This threat is aimed at Europe more so than at the U.S., although their problem will become our problem if they can’t reach some economic accommodation with Iran quickly. If not, what does Trump propose to do? Both he and Khamenei have ruled out talks, and I suspect Khamenei’s less willing to budge on that than Trump is. (Even John Bolton is willing to entertain diplomacy with Iran now, for cripes sake.) Meanwhile, Trump has reportedly all but ruled out war, recognizing that it would betray his pledge in 2016 to put America first by reducing foreign entanglements.
So if Iran starts to increase enrichment again, what’s the plan to make them stop? More sanctions? Hand the baton to the IAF and wish them luck? Look the other way and hope that a diplomatic breakthrough will arrive before Iran has a stash of weapons-grade uranium?
Remember, although Trump has withdrawn the U.S. from Obama’s nuclear deal and ramped up sanctions, the deal remains in effect momentarily between Iran and the European signatories. America’s sanctions were aimed at bringing “maximum pressure” on Iran, and they’re succeeding; the economic pain has driven Iran to demand that Europe provide some relief ASAP or else it’ll quit the deal too. That helps explain the spate of mysterious tanker attacks in the Gulf of Oman lately, as well as the news last week that Iran has increased production of low-enriched uranium. They’re saber-rattling, warning the Europeans that they might go rogue — including on nuclear development — if the money doesn’t start flowing soon. Today’s news is the latest rattle:
Iran is ramping up enrichment of low-grade uranium and will pass the limit it is allowed to stockpile under the nuclear deal in 10 days, a spokesman for the Iranian atomic agency announced Monday…
After exceeding the limit, Iran will accelerate uranium enrichment to 3.7%, Kamalvandi said — above the 3.67% mandated by the nuclear deal. Enrichment at this percentage is enough to continue powering parts of the country’s energy needs, but not enough to ever build a nuclear bomb…
Israeli Prime Minister Benjamin Netanyahu, who is perhaps the most outspoken critic of the nuclear deal, called on the international community to immediately impose sanctions on Iran if it violates the 2015 agreement.
Netanyahu wants “snapback sanctions” applied under the terms of the deal if Iran violates it, but of course Iran will claim that America violated the deal first by withdrawing, before Iran began to increase enrichment. Europe will be sympathetic to that argument since it fears Iran going rogue and wants to keep the deal intact to discourage that. In fact, the European signatories have already created a financial mechanism called Instex that aims to enable trade with Iran while evading U.S. sanctions — although, per the Atlantic, the U.S. has threatened to sanction Instex too. (Iran’s counterpart to Instex is also under threat of sanction, of course.) That’s a threshold gut-check question for Trump and Congress: Are they inclined to look the other way at Instex if it begins trading with Iran? If they’re serious about “maximum pressure,” they should sanction it and try to choke Iran off completely from trade with the west — although in that case, a desperate Iran might seek a nuclear “breakout,” enriching uranium to high levels and maybe trying to build a bomb.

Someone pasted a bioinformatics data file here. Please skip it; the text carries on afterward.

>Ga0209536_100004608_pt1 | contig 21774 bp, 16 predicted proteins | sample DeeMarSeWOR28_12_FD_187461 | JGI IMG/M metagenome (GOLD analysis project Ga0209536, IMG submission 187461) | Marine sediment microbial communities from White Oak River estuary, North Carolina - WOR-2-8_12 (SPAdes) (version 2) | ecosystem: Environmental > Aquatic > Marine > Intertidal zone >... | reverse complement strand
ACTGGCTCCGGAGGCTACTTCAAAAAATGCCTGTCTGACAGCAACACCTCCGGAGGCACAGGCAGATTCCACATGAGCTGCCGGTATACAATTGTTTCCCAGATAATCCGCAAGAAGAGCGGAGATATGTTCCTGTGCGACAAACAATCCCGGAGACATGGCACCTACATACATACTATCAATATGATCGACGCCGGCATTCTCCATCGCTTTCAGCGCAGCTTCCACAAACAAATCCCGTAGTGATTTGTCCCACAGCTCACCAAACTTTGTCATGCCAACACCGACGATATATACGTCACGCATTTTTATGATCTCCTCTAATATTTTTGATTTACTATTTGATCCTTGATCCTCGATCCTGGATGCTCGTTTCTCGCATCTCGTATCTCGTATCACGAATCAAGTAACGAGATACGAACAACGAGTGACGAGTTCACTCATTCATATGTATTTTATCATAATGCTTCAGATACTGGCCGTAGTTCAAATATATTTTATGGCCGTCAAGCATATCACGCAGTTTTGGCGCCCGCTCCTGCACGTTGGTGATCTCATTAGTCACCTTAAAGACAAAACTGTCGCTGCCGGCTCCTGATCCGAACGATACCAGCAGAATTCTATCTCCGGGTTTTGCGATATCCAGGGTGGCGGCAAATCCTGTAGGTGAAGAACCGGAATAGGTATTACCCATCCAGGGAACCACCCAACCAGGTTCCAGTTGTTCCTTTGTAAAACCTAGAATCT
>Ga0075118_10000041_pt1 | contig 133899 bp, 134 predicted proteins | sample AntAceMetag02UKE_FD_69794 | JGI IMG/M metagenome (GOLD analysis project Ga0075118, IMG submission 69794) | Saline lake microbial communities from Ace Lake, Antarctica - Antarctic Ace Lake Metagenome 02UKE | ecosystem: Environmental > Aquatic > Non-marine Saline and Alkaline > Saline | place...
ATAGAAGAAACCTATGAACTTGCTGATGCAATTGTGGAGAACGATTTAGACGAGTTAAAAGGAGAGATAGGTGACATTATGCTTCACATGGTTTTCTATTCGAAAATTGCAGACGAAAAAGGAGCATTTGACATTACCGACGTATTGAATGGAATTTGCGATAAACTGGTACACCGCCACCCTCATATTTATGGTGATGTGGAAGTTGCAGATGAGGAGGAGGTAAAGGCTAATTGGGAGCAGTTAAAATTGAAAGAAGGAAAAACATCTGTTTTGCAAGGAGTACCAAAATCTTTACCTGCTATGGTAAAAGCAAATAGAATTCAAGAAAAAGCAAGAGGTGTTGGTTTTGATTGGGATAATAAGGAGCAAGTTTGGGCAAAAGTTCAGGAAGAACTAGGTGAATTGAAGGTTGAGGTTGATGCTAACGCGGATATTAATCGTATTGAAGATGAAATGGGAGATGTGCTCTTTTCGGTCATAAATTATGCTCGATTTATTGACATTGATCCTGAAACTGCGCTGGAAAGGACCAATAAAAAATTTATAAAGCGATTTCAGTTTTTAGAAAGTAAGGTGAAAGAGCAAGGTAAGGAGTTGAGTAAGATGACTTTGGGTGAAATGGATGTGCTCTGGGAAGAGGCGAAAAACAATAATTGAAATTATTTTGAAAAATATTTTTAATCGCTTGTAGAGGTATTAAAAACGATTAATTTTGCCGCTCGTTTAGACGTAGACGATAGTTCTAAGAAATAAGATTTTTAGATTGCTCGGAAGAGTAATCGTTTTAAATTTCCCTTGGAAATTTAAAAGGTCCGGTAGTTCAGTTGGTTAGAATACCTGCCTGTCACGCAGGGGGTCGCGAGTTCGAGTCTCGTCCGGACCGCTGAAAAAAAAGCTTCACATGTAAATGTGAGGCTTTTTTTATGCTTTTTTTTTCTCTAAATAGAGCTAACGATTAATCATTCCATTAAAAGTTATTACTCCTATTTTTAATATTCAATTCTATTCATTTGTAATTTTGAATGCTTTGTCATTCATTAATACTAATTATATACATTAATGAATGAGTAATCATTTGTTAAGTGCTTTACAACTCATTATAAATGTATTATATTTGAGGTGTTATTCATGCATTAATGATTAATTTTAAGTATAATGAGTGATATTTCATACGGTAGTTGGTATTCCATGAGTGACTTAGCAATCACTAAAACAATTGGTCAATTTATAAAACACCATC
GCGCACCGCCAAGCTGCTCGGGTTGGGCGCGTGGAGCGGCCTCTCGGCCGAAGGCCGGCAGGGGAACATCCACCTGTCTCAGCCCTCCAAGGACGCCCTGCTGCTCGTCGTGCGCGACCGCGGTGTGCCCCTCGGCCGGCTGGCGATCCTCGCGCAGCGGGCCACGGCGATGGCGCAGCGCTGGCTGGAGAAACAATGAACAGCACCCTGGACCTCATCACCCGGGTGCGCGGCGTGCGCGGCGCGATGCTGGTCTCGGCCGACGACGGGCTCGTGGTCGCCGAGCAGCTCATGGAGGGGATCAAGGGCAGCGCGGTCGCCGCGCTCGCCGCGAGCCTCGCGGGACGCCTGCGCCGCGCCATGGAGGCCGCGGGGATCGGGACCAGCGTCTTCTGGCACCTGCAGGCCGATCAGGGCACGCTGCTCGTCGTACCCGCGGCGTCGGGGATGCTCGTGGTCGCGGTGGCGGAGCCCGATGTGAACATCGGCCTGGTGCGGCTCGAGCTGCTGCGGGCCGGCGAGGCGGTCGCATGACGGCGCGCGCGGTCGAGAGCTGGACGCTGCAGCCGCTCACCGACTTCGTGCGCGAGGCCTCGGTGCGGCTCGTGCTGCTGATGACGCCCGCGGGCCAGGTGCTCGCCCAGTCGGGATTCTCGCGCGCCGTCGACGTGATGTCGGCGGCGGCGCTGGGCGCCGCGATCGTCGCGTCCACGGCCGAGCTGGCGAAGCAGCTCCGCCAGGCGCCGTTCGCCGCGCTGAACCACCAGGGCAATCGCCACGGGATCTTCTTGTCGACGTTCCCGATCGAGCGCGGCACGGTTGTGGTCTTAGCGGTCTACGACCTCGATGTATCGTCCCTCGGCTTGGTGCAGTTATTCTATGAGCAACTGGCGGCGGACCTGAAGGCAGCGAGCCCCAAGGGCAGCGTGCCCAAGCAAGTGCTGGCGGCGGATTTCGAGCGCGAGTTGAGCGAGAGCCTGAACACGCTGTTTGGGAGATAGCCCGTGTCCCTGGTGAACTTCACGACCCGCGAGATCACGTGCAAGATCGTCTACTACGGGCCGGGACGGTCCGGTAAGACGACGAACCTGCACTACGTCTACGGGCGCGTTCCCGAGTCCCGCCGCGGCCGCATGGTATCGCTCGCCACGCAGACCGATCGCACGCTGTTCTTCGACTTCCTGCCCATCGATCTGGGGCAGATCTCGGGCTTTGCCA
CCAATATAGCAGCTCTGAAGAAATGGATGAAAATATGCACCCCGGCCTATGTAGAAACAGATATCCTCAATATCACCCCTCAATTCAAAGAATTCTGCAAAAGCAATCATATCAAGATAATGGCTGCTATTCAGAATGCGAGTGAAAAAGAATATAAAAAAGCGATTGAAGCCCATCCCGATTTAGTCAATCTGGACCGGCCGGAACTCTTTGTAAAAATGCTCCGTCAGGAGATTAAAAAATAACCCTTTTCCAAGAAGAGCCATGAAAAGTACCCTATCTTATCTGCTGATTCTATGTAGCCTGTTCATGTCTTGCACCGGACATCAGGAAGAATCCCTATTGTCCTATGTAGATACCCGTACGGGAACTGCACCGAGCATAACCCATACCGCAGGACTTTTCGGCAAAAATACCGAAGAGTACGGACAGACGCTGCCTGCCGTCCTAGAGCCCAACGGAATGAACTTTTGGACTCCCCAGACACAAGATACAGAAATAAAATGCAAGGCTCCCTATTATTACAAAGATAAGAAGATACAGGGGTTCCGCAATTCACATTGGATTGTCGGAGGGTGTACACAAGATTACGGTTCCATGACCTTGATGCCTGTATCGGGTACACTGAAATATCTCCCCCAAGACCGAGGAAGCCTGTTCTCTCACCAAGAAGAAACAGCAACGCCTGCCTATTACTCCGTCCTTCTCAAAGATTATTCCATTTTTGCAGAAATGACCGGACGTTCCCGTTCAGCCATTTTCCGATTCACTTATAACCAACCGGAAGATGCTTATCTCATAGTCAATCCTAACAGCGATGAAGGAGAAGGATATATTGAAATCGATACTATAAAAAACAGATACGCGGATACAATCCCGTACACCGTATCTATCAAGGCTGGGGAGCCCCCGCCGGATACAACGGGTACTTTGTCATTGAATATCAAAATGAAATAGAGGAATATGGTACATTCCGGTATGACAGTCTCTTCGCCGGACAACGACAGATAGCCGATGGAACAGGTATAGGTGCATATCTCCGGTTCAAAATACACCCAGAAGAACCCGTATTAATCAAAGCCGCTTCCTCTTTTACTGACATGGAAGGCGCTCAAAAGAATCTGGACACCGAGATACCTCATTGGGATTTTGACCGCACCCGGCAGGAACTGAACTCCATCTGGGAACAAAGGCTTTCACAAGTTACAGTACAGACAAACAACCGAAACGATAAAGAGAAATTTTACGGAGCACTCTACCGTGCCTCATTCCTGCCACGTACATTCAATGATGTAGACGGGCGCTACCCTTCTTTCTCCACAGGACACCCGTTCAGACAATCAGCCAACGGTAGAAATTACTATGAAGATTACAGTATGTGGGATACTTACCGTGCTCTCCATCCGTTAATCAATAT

If instead the U.S. allows Instex to trade with Iran without sanction, then the “maximum pressure” campaign has a giant loophole. Iran’s economy will be bolstered, not crushed. But that’ll also likely convince Tehran to dial back enrichment and maybe calm down in the Gulf, averting a giant foreign-policy headache before the election. Which way does Trump want to go on this?
Note that Iran’s not just threatening to produce more low-enriched uranium beyond the 300 kg they’re allowed under the terms of the nuclear deal. They’re threatening to refine the uranium they’ve already stockpiled to higher levels, a prerequisite to building a bomb:
He also raised the specter of increasing its enrichment levels, saying Iran needs 5% enriched uranium for its nuclear power plant in southern Iranian port of Bushehr and 20% enriched fuel for its Tehran research reactor…
The danger, nuclear nonproliferation experts warn, is that at 20% enrichment, only a fraction of atoms need to be removed to enrich up to weapons-grade levels of 90%.
Assume Instex is sanctioned, Europe decides that it would rather trade with the U.S. than Iran, and Iran ends up without an economic lifeline. In Bolton’s dream scenario, the Iranian people revolt over their sudden economic hardship, the mullahs are deposed, the new liberal interim Iranian government agrees to give up nukes forever, and Trump hosts the interim president for a grip-and-grin and KFC at the White House. In the nightmare scenario, the economic hardship begins to tilt more Iranians towards the hardliners within the regime, the hardliners insist on more provocations in the Gulf and higher levels of enrichment, and Iran sets out to amass enough weapons-grade uranium for a bomb. The good news is that, even in the nightmare scenario, this can’t happen overnight: Last year the Times spoke to experts and estimated that it would take Iran at least a year, perhaps considerably longer, to first stockpile enough low-enriched uranium and then to refine it to bomb-grade levels. The bad news is that U.S. intelligence about Middle Eastern countries’ nuclear capabilities has traditionally been, well, problematic.
But maybe that’s the plan. Isolate Iran economically, let ’em attempt a nuclear breakout, and trust that the economic pain will lead them to beg for mercy and negotiations before they have the HEU they need in hand. (Or before Israel acts.) How lucky do you feel?